Four Days of Celebration Without Onion & Garlic


The four-day festival began with ‘Nahay-Khay’ on Sunday when thousands of devotees offering prayers to the Sun God across the city. The ghats reverberated with traditional songs, as many women sang devotional songs dedicated to the Sun God as they took the holy dip.

“Chhath is celebrated six days after Diwali. It is associated with faith, purity and devotion to the sun, the only god we can see. We took a bath in the holy river and cleaned ourselves before preparing food,” said a housewife sporting a new cotton sari, especially bought for the occasion.

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It is perhaps the only time of the year that people, forgetting differences of caste, colour and creed, stand alongside and pay obeisance to the Sun.

Makeshift markets have come up in different localities of Jugsalai, Bisutpur, and Sakchi to sell fruits and other commodities like baskets and `soonp’, used by Chhath devotees for paying obeisance to the Sun God.

According to Aradhana Sinha, the ”ritual of ‘Nahai-Khay’ is a symbol of purity and strict discipline.” On Wednesday the main offerings, Argya, will be given to the Sun God on the river banks, Sinha said. During the festival, married women observe a fast for 36 hours and devotees traditionally offer wheat, milk, sugar cane, bananas and coconuts to the sun.

Different puja committees are erecting welcome arches at many places in the city. They have also started making lighting arrangements along the roads leading to the ghats.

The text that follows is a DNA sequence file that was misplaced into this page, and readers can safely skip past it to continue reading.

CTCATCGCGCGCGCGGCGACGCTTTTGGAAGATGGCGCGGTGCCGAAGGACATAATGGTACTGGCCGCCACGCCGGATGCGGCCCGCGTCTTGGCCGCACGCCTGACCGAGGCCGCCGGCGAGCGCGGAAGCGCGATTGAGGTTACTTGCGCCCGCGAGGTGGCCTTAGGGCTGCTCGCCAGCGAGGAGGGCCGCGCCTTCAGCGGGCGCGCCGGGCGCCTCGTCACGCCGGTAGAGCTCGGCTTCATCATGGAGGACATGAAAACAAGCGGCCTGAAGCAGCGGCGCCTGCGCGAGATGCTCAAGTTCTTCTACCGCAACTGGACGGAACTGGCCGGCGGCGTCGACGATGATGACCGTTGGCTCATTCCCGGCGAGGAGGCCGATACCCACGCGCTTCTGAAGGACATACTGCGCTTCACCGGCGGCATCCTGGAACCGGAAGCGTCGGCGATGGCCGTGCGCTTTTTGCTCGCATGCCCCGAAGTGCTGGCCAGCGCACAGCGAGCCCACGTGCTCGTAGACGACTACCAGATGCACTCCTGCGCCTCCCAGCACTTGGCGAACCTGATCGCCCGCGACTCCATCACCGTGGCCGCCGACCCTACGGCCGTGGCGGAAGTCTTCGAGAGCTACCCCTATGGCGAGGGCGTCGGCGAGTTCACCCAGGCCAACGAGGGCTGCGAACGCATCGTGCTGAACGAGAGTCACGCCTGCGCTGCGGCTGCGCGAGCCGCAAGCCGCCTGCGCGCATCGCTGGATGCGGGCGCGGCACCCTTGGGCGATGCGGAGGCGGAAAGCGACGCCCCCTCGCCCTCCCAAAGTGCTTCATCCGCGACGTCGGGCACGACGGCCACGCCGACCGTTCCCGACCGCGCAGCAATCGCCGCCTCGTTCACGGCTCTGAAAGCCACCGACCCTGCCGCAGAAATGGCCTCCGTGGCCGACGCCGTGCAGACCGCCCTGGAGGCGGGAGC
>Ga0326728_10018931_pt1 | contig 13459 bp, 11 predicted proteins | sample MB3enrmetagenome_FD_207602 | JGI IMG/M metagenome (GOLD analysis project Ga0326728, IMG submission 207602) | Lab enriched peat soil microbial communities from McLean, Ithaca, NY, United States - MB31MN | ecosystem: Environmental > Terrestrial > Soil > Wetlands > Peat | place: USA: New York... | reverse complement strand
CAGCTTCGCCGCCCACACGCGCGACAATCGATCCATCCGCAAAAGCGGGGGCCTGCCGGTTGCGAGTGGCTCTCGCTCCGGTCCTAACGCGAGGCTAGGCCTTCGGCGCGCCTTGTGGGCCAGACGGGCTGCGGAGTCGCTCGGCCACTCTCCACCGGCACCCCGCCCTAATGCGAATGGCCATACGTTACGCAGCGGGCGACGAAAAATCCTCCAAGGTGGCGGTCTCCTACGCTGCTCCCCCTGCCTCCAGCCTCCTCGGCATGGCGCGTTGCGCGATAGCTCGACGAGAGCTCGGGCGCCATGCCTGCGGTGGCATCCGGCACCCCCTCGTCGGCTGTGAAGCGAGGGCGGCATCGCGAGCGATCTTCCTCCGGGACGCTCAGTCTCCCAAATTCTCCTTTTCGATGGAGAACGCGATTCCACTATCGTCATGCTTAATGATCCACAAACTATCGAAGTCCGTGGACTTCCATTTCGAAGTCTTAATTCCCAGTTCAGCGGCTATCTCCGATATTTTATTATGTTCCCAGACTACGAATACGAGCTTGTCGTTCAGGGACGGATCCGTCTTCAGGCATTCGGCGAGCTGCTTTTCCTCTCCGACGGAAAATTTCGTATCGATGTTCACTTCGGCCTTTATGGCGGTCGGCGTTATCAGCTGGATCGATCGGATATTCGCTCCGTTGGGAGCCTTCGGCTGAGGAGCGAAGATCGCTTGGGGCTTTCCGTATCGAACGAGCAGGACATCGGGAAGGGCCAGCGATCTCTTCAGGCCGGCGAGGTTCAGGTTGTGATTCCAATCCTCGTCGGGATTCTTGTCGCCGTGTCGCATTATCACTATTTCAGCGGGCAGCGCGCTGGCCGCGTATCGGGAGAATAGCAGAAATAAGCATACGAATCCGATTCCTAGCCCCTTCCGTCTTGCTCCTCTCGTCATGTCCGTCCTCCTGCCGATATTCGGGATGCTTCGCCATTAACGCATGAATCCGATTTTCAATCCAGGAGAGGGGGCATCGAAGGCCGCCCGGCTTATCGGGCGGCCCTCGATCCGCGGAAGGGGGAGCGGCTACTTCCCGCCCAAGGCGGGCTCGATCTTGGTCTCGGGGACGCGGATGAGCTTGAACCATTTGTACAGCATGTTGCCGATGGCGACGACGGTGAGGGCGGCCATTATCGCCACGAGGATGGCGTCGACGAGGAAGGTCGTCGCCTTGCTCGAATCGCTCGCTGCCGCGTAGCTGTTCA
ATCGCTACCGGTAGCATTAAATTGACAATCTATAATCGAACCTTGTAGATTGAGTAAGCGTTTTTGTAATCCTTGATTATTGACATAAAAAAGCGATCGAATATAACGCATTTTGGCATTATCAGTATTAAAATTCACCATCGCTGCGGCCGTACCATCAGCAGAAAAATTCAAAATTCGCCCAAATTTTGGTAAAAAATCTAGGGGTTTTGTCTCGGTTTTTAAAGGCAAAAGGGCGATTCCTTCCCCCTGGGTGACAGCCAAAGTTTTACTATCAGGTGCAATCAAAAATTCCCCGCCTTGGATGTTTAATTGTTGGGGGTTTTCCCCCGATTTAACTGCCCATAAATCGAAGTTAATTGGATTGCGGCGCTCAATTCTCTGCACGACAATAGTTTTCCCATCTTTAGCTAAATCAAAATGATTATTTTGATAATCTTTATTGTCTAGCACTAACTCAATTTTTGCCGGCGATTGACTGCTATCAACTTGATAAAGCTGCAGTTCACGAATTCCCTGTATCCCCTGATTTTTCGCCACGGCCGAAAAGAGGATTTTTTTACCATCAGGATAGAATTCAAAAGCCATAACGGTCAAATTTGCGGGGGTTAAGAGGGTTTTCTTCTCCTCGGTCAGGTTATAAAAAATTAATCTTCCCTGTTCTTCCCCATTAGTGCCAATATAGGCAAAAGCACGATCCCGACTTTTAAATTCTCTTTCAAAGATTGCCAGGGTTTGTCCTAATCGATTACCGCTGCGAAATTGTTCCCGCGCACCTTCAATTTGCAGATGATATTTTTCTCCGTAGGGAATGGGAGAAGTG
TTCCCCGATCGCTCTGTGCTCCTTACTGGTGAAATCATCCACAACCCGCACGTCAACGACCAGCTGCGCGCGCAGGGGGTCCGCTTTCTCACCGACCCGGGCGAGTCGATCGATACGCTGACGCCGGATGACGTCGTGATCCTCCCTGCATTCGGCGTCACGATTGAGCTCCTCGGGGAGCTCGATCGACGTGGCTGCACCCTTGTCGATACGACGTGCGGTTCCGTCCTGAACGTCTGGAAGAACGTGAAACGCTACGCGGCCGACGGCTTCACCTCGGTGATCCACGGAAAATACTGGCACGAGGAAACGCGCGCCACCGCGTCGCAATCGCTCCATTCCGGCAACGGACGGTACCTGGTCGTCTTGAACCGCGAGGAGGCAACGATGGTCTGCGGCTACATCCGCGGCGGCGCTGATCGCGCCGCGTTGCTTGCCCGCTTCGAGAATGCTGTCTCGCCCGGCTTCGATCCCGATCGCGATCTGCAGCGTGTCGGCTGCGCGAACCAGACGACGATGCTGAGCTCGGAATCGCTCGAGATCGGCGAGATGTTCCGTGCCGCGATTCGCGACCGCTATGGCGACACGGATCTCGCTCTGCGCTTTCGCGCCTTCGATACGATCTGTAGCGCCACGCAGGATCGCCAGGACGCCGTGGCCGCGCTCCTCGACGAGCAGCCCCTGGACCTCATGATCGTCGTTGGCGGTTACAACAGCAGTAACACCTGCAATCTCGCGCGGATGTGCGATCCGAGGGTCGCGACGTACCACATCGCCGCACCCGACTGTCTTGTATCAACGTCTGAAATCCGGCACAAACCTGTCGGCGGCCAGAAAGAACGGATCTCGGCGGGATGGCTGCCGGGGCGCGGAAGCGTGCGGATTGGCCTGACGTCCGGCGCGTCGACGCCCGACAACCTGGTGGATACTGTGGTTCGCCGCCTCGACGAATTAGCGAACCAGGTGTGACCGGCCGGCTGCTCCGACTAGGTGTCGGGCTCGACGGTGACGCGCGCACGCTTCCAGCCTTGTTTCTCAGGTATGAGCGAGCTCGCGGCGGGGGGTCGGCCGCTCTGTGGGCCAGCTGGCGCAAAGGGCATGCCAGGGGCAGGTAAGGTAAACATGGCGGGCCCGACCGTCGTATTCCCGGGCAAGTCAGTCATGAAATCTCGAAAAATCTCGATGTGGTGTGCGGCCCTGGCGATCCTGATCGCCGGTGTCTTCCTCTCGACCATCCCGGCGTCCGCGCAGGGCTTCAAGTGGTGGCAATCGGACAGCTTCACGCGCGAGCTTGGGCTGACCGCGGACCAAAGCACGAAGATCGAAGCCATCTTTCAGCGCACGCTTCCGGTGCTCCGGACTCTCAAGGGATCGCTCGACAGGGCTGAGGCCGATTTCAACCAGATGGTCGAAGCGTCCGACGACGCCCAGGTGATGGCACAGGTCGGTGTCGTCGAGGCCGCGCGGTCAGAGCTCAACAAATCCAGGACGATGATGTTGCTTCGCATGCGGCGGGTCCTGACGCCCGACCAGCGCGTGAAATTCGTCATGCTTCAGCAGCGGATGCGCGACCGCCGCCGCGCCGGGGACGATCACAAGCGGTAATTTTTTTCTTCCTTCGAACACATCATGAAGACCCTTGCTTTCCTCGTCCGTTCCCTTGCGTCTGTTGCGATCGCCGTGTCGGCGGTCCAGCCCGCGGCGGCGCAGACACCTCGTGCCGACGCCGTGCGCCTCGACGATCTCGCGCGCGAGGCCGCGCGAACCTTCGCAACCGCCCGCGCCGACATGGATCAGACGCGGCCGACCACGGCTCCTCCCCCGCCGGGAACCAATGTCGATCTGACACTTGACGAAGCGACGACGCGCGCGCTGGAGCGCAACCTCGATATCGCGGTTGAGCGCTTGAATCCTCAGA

Purity is strictly observed during the festival. Also, onion and garlic are not used in many households, especially those whose member(s) are on fast for the Chhath, during the four days.

The four-day Chhath festival, in continuance of a tradition that goes back to posterity, carries forward India’s living tradition of worshipping the divine creator and nourisher — the Sun God.

Legend has it that Draupadi, the wife of the Panch Pandavas, performed Chhath when in exile from Hastinapur. As many as 14 shlokas have been dedicated to Usha — or Chhathi Maiya — in the earliest of the Vedas, the Rig Veda. Usha has sometimes been mentioned as the Sun’s beloved and other times as the Sun’s wife, and therefore the name Chhathi Maiya. Chhath is celebrated twice a year, once in May-July called Chaiti Chhath, and once in October-November called Kartik Chhath.

Source : avenue mail

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